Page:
Air Seychelles ends service to Tanzania, adds flight to Joburg
Air Seychelles will stop flying to Dar es Salaam on March 12 and add a fourth weekly flight to Johannesburg as of march 19. (Air Seychelles)
(Seychelles News Agency) - The Seychelles' national airline is discontinuing its services to Dar es Salaam, the largest city in Tanzania, but will add another weekly flight to Johannesburg, South Africa, the company said Tuesday.
Air Seychelles said in a statement that services to Dar es Salaam will stop March 12 and guests scheduled to fly there after that date will be accommodated on other flights.
The airline’s chief executive, Roy Kinnear, said that the “twice a week Dar es Salaam service did not deliver the expected inbound guest benefit to Seychelles, therefore, after careful consideration, the decision has been taken to reassign our assets elsewhere where they will bring increased benefits.”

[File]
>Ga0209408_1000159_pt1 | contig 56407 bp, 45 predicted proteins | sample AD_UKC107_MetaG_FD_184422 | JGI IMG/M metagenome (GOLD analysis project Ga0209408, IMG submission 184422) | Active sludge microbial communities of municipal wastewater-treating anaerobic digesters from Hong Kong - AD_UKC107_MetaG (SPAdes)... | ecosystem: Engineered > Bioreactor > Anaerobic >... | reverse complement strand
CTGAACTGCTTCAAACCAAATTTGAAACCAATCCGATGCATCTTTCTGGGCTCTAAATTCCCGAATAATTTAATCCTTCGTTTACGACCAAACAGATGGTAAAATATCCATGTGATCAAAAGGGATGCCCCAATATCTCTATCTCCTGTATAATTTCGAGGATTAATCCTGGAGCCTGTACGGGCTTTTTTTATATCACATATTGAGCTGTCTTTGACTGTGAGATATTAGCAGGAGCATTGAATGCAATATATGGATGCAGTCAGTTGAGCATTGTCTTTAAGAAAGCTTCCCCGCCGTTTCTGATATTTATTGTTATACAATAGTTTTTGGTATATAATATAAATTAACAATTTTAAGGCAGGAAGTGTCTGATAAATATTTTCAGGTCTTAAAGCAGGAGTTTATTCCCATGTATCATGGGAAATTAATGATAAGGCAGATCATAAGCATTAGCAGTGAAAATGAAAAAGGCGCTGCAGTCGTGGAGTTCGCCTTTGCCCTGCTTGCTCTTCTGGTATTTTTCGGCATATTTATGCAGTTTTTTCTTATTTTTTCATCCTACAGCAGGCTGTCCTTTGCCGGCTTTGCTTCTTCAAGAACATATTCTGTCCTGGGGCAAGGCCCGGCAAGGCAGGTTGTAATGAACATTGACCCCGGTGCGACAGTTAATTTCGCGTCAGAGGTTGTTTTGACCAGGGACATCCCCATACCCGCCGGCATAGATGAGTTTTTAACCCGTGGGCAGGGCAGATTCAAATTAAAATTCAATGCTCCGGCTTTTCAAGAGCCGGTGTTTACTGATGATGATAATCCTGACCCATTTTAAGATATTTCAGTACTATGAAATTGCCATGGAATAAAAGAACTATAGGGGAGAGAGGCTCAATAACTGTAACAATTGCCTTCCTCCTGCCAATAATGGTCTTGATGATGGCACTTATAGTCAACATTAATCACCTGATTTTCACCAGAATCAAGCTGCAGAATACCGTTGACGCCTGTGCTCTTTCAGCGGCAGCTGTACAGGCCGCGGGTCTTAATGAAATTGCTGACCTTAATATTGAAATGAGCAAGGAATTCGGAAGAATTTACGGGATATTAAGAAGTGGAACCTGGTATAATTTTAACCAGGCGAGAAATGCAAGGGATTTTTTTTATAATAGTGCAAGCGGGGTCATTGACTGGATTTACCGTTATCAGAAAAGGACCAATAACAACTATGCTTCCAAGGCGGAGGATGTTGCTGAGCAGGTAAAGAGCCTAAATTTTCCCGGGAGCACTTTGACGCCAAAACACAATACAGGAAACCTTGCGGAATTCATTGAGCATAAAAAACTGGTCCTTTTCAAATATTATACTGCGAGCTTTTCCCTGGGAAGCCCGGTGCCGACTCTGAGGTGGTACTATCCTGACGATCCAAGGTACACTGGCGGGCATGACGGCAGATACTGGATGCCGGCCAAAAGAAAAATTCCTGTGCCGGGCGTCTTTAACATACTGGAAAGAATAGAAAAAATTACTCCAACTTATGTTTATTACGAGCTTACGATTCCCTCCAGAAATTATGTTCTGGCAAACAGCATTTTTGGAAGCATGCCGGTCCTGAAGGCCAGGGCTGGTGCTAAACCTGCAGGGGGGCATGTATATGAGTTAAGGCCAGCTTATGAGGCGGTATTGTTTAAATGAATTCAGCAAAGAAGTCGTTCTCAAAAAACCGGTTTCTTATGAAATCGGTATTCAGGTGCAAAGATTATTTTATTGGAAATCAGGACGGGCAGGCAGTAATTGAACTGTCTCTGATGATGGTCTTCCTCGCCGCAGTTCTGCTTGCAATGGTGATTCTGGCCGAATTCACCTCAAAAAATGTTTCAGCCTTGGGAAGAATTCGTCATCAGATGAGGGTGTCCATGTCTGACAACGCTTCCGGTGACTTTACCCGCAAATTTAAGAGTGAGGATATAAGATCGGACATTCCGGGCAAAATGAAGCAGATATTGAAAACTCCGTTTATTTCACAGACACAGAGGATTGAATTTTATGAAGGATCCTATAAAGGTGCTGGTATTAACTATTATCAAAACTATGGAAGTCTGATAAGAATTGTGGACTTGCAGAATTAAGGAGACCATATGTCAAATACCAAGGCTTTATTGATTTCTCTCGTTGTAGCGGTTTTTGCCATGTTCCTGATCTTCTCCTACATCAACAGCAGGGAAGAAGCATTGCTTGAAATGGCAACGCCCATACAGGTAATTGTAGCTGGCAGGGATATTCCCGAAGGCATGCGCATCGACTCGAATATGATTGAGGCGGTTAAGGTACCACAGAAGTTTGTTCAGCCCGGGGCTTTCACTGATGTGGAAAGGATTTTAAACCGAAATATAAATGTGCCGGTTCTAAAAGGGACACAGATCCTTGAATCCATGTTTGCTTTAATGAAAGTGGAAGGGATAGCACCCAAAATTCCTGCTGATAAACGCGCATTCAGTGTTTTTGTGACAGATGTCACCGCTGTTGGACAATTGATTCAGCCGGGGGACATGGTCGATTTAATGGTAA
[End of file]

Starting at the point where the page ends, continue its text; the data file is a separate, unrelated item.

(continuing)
The Seychelles airline started its services to Dar es Salaam in December 2014 as the first direct route to East Africa. The island nation in the western Indian Ocean relies heavily on tourism, the top pillar of its economy and has been working towards becoming the hub for trade between African countries.
Kinnear said Air Seychelles has a strong mandate to be a profitable airline and will continue to evaluate regional network opportunities to capture traffic flows and meet market demand in the Indian Ocean.
Air Seychelles has meanwhile said in the statement it is adding a fourth non-stop weekly flight to Johannesburg as of March 19.
“This new service will reinforce the traffic flows between Seychelles and South Africa, one of the strongest source markets of tourism for the archipelago, with more than 13,000 arrivals last year, and a popular holiday and shopping destination for Seychellois,” says the chief executive Kinnear.
The fourth flight will be operated on Saturdays on an Airbus A320 aircraft and will increase weekly seat capacity by 19 per cent, Kinnear said.
The highest number of visitors to Seychelles from the African continent comes from South Africa, which sent 13,500 visitors to the island nation in 2015.